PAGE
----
Garry Fabian Miller
Garry Fabian Miller gained recognition for his landscape-based images in the 1970s, but has been making ‘camera-less’ images since the mid 1980s. Miller experiments fully with the nature and possibilities of light as both medium and subject, and is considered one of the most progressive artists working in photography today. His early works were created in the darkroom shining light through translucent objects such as leaves, seedpods and flower heads, and using them as transparencies through which light passed onto light-sensitive paper. But for more than 20 years he has created abstract pictures by passing light through coloured glass, liquid and cut paper forms. His exposures can last anywhere between one and 20 hours. The resulting pictures have a wonderful luminosity. The largest public collection of his work is held at the Victoria and Albert Museum in London.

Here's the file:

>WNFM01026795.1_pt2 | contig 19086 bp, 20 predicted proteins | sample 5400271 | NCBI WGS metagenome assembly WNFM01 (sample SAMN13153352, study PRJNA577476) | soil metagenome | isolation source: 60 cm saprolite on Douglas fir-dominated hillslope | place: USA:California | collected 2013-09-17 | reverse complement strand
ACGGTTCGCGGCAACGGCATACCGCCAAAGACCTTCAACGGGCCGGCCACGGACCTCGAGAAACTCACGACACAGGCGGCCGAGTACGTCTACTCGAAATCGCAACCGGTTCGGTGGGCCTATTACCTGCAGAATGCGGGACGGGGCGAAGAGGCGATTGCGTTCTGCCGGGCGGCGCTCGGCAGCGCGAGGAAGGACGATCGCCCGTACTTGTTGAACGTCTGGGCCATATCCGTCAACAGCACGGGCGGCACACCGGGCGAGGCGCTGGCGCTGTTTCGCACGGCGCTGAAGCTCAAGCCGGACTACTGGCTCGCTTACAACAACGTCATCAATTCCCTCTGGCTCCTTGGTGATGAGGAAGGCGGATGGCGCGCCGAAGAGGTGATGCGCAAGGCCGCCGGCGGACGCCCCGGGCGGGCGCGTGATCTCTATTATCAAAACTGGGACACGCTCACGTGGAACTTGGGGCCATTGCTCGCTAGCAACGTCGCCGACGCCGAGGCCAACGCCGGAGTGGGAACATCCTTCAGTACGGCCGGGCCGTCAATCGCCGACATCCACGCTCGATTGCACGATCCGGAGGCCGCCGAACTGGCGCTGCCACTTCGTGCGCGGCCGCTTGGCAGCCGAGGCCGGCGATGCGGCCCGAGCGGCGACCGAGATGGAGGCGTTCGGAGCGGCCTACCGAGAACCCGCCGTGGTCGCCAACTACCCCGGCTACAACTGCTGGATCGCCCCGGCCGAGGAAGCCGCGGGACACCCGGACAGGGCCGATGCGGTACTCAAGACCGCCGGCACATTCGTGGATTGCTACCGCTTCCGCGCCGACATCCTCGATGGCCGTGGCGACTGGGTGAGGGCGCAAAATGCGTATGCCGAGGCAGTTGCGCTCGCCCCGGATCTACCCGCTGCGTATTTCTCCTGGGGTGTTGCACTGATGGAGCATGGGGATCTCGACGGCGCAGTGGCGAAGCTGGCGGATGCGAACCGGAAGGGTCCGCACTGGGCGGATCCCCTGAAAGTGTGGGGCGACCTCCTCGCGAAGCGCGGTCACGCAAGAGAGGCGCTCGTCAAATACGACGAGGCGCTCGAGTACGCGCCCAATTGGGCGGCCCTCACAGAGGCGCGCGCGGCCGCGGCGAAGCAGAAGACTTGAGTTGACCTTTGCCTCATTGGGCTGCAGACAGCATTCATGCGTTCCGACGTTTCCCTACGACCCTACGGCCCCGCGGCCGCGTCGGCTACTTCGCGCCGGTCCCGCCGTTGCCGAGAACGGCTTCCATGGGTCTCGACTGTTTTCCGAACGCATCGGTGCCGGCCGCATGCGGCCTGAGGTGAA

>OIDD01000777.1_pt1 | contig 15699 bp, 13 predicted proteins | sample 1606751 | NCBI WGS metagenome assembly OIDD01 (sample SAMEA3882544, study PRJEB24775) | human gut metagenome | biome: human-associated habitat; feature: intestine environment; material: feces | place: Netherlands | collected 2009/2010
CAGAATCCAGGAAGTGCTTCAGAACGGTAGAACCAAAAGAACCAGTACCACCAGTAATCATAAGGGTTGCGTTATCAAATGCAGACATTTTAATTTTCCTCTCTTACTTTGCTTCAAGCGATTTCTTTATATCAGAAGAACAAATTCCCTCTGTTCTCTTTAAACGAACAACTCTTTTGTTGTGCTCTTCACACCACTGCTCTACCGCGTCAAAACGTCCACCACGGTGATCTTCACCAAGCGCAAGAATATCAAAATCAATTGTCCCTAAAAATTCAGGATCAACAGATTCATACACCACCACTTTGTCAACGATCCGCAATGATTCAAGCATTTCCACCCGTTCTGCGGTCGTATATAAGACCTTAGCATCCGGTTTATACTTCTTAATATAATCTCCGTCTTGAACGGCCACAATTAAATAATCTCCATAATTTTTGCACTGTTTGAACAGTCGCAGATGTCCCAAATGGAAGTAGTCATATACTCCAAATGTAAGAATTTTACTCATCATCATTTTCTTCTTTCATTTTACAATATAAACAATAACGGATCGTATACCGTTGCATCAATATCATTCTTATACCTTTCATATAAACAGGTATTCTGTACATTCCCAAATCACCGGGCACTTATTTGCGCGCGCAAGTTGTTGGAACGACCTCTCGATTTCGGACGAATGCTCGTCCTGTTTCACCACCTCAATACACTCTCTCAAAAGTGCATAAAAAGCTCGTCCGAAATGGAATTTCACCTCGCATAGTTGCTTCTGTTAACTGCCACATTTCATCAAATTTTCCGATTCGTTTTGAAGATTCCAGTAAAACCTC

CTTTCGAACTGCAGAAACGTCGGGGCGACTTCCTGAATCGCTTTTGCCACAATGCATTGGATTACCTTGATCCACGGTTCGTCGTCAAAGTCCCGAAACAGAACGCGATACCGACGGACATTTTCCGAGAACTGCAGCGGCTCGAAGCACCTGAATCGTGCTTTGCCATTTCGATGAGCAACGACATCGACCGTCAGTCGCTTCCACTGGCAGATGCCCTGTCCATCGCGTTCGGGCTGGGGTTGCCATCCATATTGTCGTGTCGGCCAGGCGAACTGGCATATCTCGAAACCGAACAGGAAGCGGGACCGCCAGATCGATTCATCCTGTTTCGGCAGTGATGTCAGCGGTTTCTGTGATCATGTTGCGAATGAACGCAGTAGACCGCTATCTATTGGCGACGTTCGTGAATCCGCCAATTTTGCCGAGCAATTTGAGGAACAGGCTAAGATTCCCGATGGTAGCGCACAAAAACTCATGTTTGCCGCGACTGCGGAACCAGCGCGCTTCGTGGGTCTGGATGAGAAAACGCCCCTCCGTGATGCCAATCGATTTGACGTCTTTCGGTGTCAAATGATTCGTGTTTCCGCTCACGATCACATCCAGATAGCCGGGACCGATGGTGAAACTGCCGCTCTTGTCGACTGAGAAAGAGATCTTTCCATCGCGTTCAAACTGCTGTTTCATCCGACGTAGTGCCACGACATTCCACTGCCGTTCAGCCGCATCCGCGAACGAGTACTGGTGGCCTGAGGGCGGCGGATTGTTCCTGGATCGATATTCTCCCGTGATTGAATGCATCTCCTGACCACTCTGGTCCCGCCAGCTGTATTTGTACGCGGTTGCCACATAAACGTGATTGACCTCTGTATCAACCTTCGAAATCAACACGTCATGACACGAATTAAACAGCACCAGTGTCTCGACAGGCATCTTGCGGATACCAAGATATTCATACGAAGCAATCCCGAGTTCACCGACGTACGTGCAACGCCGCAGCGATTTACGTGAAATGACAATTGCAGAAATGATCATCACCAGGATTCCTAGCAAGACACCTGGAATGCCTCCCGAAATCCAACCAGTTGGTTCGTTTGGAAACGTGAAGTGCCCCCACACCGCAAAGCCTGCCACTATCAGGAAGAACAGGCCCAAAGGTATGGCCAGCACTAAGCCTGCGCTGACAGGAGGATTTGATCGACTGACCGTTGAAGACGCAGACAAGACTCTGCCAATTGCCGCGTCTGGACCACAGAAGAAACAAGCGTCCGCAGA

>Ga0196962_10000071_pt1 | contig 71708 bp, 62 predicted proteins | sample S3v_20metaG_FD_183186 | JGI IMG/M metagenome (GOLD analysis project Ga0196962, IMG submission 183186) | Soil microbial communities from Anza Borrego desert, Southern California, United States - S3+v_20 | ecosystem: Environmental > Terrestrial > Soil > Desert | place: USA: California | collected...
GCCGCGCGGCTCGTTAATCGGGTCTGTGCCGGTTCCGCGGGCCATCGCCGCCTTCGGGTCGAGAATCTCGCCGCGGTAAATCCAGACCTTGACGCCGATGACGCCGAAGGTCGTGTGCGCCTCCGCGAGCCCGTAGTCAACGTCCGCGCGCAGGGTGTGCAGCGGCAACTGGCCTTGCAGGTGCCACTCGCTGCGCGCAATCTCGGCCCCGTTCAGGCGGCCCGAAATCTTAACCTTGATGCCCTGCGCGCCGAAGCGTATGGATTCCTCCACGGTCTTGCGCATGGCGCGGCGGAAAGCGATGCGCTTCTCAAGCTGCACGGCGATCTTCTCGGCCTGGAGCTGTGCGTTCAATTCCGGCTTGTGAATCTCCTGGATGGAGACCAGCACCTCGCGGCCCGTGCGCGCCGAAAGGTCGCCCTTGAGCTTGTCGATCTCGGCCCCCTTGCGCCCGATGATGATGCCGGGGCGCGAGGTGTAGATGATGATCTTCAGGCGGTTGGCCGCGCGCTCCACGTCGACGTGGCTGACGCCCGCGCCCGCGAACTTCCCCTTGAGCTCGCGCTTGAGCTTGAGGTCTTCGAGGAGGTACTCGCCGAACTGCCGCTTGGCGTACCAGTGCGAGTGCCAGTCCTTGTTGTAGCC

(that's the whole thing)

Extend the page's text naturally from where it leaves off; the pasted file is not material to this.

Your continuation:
Roadside USA is a popular topic for Sternfeld